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Jul 24, 2012

  The view from the back of our house faces north, looking at the hills on either side of the Columbia river. They are brown this time of year, after a hot and dry summer. For a few days, the view was hard to see because there was smoke to the north(1). The bridge that crosses the Columbia from Wenatchee to East Wenatchee has a view that follows the river upstream(2) for a long way. As I drove across it the other day, I took a quick photo on my phone of the thick smoke that was now filling the valley. I know that I shouldn't really do that when I'm driving, but it was just a quick second snap, and I had the picture. A fire had started in a place called Chelan, and the smoke had blown in our direction. Thankfully, it cleared up(3) in a few days. If you are familiar with forest fires, you might know that they can last much longer, and the smoke can invade surrounding towns, bringing everything to a halt(4). Once, a long time ago, my husband and I left Wenatchee for the day because the smoke in the valley was so bad; we couldn't stand it any longer(5). I don't envy the work of the firefighters this time of year. It's grueling(6). Smoky the Bear is a cartoon character that appears on television and talks about avoiding forest fires. He is part of a campaign by the government to educate the public. He appears as a friendly bear in a hat, carrying a shovel, and his motto is “Only you can prevent wildfires.” Statistics show that, in this country, 9 out of 10 wildfires are caused by humans. And, as you can imagine, a 'wildfire' is one that is unwanted, and out of control. As you drive near forests, you will randomly see Smoky the Bear posters on the side of the road as a reminder to be careful with fire. The effects of being careless can be devastating. The wildfire up in Chelan is out now, and the smoke to the North has cleared, but the expense and waste of forest will be long lasting.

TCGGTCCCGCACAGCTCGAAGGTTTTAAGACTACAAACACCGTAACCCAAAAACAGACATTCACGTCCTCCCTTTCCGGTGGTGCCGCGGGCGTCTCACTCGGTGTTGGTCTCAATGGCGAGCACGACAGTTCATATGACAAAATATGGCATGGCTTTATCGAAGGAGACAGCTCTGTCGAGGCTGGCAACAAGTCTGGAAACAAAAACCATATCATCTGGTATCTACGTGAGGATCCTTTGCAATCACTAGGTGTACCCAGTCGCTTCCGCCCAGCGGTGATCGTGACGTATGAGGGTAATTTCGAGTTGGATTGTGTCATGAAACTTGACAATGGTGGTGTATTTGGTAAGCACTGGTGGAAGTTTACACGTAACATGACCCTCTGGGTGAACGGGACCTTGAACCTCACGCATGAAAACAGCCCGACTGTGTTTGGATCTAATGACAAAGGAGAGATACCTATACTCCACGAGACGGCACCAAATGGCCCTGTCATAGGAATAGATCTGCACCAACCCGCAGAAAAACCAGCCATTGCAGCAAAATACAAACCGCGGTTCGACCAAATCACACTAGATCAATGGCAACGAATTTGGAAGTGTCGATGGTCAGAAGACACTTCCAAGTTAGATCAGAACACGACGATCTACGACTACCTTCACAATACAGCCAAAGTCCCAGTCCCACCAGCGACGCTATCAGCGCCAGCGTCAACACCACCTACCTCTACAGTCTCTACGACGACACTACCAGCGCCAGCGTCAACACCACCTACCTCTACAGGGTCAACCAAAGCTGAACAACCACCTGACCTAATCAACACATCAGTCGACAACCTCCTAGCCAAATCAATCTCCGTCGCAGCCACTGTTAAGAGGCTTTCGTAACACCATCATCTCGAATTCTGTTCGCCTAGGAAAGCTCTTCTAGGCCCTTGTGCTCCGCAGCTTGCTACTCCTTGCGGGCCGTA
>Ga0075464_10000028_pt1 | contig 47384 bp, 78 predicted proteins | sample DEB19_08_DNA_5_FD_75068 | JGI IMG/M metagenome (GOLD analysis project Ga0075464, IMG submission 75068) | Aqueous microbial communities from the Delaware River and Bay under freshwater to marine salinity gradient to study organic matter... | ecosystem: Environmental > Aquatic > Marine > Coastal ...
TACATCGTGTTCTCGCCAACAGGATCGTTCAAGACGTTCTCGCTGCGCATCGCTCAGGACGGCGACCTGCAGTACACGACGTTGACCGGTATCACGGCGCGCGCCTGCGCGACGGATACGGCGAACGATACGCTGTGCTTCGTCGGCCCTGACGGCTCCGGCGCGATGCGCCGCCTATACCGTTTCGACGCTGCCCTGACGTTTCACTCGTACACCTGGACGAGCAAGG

1. 'Smoke to the north'. When we talk about what we see in a certain direction, we use 'to the..'

    a. The mountains are to the north, and the desert is to the south.

    b. This house has a lot of windows, and to the east is a view of a golf course.

  2. 'Upstream' is a direction. It refers to rivers and streams, and it is the opposite direction of the water flow. Generally it is said that a river flows 'down', and so 'upstream' is against the flow of water.

    a. Salmon swim upstream when they return to their birthplace to lay eggs.

  3. 'To clear up' has several meanings. It can mean to tidy up. It can also be used when an infection is going away/getting better. And it is an expression used with the weather.

    a. Let's clear up these toys; the place is a real mess.

    b. Her ear infection has finally cleared up.

    c. The thick clouds have cleared up/ the storm cleared up later in the day.

  4. 'To bring something to a halt', 'to grind everything to a halt', or 'to bring everything to a grinding halt' are often used to describe how something (powerful or unwanted) will stop normal activity. 'Grinding' is an excellent descriptive word that refers to metal brakes.

    a. The sudden snow storm brought the whole town to a grinding halt.

    b. When Lady Sotherby found the cockroach in her salad, it brought the dinner party to a halt.

  5. 'To not stand it any longer' is a very common phrase which means the same as 'to bear' or 'to put up with'.

    a. I had to put earplugs in last night. The neighbors were having a party, and I couldn't stand the noise any longer.

    b. I tried so hard to not scratch my mosquito bites, but then I had to do it. I couldn't stand it any longer.

  6. 'Grueling' means extremely exhausting and physically punishing. It comes from the word 'gruel' which is an old, rare word meaning a kind of soup. The exhausting activity leaves a person like gruel. It can be used figuratively as well.

    a. The triathlon was grueling; it took us days to recover.

    b. My interview was grueling. I don't feel confident about the result.

If you have comments or questions, feel free to email me at acupofenglish@hotmail.com

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Antônio
seven and a half years ago

Obrigado. Muito bom!